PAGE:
Globally, reconciliation has offered a powerful path toward political and cultural progress. Most visibly, the Truth and Reconciliation Commission in South Africa directly confronted the denial of Black humanity by the white state. “Reconciliation required acknowledging and atoning for the wrong done — asking for their victims’ forgiveness while resolving never to repeat the wrongs and working to restore their victims to full humanity as fellow citizens,” notes Olúfẹ́mi Táíwò, professor and chair of the Africana Studies and Research Center at Cornell University.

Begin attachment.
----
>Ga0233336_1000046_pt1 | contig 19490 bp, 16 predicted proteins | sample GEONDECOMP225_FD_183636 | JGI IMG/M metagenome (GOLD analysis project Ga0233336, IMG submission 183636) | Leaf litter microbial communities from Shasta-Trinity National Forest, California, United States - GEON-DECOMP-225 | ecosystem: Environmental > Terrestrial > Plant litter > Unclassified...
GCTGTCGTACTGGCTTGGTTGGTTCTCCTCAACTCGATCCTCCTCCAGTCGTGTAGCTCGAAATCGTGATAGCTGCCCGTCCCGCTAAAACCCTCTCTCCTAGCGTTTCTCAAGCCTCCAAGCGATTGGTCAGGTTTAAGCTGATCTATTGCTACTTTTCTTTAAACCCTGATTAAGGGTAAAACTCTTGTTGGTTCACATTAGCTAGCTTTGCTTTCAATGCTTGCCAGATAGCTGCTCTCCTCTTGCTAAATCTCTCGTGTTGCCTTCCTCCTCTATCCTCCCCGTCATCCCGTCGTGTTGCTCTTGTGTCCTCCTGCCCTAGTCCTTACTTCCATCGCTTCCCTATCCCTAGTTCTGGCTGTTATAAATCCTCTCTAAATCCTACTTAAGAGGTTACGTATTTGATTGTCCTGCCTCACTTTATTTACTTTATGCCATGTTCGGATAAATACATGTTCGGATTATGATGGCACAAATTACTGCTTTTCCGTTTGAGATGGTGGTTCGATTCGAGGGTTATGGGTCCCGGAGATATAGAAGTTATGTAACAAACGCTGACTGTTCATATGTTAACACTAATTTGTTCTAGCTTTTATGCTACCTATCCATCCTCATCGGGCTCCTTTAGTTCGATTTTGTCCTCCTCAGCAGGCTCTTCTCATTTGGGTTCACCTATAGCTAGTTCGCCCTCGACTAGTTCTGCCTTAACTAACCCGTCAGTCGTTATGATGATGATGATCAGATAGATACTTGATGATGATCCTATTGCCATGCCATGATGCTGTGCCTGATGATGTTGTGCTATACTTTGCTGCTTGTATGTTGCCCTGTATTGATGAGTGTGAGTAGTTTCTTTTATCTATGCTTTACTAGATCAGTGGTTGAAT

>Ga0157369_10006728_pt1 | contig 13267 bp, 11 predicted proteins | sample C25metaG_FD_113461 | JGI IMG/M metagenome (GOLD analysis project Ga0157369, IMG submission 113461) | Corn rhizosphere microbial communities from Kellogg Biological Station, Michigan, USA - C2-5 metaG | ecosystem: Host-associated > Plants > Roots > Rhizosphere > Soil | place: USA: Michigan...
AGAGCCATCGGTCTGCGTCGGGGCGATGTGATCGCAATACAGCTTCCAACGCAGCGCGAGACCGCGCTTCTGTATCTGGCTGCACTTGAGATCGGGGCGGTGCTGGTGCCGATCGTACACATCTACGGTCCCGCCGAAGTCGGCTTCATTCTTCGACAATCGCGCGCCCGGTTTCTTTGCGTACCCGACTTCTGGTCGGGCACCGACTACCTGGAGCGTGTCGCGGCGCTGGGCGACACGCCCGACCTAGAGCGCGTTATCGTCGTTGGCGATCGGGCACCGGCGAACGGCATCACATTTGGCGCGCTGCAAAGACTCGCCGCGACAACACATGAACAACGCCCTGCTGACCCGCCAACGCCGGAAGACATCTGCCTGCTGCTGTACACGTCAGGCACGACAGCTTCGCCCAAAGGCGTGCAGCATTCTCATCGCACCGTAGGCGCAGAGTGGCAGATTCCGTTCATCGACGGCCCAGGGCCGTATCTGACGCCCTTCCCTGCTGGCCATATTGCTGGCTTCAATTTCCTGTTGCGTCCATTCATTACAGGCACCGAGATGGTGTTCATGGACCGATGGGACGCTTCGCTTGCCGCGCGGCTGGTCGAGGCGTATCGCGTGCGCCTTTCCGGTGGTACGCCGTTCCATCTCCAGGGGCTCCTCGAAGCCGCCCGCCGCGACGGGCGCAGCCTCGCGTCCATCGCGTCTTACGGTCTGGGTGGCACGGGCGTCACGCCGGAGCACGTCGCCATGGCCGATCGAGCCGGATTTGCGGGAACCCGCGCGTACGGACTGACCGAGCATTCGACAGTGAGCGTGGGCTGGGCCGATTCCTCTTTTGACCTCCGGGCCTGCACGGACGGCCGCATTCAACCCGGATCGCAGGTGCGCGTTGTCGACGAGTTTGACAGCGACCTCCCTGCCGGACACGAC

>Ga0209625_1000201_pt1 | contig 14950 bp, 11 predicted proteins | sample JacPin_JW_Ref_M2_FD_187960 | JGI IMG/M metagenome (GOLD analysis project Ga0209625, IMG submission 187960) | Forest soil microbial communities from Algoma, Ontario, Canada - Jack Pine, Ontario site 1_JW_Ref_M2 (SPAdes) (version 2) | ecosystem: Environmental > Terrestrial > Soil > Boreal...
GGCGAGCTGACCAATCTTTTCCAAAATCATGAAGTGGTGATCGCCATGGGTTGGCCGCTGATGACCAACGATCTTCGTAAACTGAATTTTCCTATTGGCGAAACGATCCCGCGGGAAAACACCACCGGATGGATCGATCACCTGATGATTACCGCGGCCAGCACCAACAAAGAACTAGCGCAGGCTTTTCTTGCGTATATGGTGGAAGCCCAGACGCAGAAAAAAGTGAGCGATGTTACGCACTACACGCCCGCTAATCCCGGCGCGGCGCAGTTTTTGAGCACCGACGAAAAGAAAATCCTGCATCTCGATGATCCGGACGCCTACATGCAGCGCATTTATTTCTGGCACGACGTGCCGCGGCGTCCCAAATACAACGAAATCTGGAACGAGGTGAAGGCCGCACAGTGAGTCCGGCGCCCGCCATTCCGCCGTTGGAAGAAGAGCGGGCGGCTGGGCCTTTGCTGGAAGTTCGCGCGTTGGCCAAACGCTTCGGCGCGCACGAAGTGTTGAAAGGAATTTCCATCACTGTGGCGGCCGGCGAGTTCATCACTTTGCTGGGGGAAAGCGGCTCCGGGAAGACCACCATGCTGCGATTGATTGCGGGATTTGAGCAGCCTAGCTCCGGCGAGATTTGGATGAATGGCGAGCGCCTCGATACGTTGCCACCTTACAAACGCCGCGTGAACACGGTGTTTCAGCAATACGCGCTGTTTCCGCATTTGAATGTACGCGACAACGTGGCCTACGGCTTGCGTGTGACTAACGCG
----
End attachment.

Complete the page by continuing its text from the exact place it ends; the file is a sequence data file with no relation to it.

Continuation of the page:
But what happens if a government never comes to terms with its structural racism, past and present? In the wake of continuous violence perpetrated by the U.S. state, reconciliation has surged as a critical strategy t [...]
“History, despite its wrenching pain, cannot be unlived, but if faced with courage, need not be lived again.”
~ Maya Angelou, Poet, Author, and Activist
Hawaii: The Stolen Paradise – Reel Truth History
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